Canadian stocks look cheap ( blank ) until you factor in record credit card debt

Canadian stocks look cheap ( blank ) until you factor in record credit card debt

- in Investment

Strategist thinks that if companies never start deleveraging, stocks could tumble to the lowest level relative to your S&P 500 since prior to the tech bubble popped

It’s no secret Canadian consumers are mired from a mountain of debt nevertheless it’s the less-talked-about corporate credit debt load that may help explain your stock market’s perennial underperformance.

Canadian firms have a record 60 You cents of debt for each dollar of sales which they generate, compared with about 30 US cents of credit debt per dollar for You actually.S. companies, according to Martin Roberge, profile strategist at Canaccord Genuity Group Inc.

Aggregate Canadian debt has risen four-fold ever since the peak of the last routine with companies issuing a list $110 billion (US$77 billion) inas firms had taken advantage of low interest rates. It’s huge based, with every sector around the S&P/TSX Composite Index expanding the net debt relative to revenue over the past 10 years.

“Companies in Canada are not dummies,” Roberge claimed in a phone interview. “They’onal been using this lever to invest in their buybacks, dividend increases, as well as M&A.”

On a forward price-to-earnings groundwork, Canada’s stock benchmark is in the cheapest relative to the S&W 500 Index since the financial meltdown. But Roberge suggests looking at the relation of enterprise value, or perhaps market capitalization plus debt, to sales. By that metric, U.S. stocks are in fact slightly cheaper than their Canada counterparts, according to Bloomberg data — a fact that may help explain why the particular S&P/TSX has lagged the S&P Five-hundred for much of the past few years.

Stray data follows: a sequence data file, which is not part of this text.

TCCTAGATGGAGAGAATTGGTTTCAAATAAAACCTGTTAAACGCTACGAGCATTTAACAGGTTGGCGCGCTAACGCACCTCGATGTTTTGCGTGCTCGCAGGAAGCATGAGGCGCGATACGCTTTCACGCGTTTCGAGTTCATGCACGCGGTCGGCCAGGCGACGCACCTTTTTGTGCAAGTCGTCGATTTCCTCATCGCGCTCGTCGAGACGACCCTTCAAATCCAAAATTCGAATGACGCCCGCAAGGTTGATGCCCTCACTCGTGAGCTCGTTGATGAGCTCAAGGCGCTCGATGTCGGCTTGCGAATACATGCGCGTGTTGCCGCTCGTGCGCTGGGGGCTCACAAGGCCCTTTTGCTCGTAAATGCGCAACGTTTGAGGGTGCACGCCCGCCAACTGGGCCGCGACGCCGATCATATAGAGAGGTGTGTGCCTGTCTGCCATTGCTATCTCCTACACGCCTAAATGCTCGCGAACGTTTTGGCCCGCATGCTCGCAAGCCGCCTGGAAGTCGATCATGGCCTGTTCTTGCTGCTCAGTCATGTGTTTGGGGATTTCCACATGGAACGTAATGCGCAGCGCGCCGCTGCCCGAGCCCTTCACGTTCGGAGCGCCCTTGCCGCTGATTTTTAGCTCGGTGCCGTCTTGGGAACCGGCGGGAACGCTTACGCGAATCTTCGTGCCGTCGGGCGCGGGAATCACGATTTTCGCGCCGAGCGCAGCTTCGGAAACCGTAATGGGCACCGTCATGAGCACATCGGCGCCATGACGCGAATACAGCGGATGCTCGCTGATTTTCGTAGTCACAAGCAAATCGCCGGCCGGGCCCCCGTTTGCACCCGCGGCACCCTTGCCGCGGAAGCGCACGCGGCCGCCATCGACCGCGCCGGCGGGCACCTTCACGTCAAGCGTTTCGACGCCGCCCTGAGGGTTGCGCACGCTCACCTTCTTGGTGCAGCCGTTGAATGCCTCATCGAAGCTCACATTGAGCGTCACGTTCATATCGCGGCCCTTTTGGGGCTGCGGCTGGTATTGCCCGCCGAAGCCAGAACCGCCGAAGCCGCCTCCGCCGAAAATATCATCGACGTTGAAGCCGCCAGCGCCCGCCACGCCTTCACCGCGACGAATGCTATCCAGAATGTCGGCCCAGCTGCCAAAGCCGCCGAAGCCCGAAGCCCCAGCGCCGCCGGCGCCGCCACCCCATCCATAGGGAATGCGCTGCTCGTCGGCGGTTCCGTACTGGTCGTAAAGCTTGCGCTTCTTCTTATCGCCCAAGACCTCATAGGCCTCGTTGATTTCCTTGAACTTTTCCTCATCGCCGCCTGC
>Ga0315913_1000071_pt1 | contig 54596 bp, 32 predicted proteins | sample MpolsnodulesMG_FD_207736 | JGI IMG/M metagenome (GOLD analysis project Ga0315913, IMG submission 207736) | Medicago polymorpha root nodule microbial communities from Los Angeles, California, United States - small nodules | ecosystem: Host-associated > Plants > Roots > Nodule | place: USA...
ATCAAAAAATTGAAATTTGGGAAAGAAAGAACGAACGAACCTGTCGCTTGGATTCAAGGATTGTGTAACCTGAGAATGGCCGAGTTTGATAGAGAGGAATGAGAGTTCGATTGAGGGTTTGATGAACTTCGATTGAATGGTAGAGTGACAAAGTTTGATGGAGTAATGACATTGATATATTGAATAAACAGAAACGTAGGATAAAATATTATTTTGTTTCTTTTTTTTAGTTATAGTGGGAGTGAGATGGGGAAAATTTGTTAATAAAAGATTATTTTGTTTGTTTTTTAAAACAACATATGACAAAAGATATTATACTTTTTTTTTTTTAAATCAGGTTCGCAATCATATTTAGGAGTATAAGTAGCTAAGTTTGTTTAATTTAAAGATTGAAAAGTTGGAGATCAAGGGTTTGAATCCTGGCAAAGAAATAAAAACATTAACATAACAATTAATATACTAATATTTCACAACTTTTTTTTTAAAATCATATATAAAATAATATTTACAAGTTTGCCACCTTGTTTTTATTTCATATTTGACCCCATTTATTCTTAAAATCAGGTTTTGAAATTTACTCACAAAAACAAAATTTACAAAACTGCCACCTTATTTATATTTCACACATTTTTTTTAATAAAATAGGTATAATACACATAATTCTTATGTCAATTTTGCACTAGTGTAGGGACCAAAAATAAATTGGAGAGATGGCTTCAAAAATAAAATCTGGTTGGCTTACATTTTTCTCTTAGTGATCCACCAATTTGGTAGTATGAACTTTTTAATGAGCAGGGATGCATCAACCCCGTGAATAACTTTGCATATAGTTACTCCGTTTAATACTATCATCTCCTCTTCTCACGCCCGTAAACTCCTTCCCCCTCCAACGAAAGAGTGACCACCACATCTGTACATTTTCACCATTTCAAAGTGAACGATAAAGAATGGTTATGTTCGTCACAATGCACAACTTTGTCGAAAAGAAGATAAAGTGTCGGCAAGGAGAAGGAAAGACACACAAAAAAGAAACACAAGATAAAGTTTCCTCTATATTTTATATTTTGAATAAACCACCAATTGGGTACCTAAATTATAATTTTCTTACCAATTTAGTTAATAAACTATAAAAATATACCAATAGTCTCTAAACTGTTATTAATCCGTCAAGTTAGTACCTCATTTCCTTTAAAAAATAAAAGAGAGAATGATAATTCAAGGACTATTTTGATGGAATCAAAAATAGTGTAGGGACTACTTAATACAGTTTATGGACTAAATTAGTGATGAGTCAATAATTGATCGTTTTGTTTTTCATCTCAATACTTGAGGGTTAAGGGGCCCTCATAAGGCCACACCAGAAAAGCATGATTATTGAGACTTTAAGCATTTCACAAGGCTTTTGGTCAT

“The fact that we’ve been piling on more debt upon balance sheets than the You.S., you invert that will line and it explains the majority of the underperformance of Canada versus the S&P 500,” Roberge said.

It’ohydrates not just the U.Vertisements. — Canada’s EV-to-sales multiples exceed those who are in developed markets outside Canada and america and emerging markets in the process, Roberge said.

“When you start screening, Nova scotia looks very, very bad relative to other countries,” he said. “Whenever rates go up they will range in price up everywhere globally, so you want to wear a market that will be able to retain a backup in fees and Canada will be far more vulnerable than other nations.”

Roberge also believes Canada isn’l using that debt to its entire advantage.”The problem is that not only do we have now more debt but we’lso are not even able to grow the earnings faster than the all world, so this leverage isn’t being used properly,” he said.

Still, this individual doesn’t believe corporate Canada’azines debt loads are a dilemma as long as interest rates remain reduced, and the ratio of debt to sales appears to have stable, which he calls a “jimmy of light.”

But if companies don’l start deleveraging, he believes Canada’utes stocks could fall to your lowest level relative to the S&G 500 since before the technology bubble popped in 2001.

“There’s no doubt that if most of us keep on adding more unsecured debt than the U.S., it’s hard to imagine that the relative results will turn around and period a sustainable bounce,” he said.

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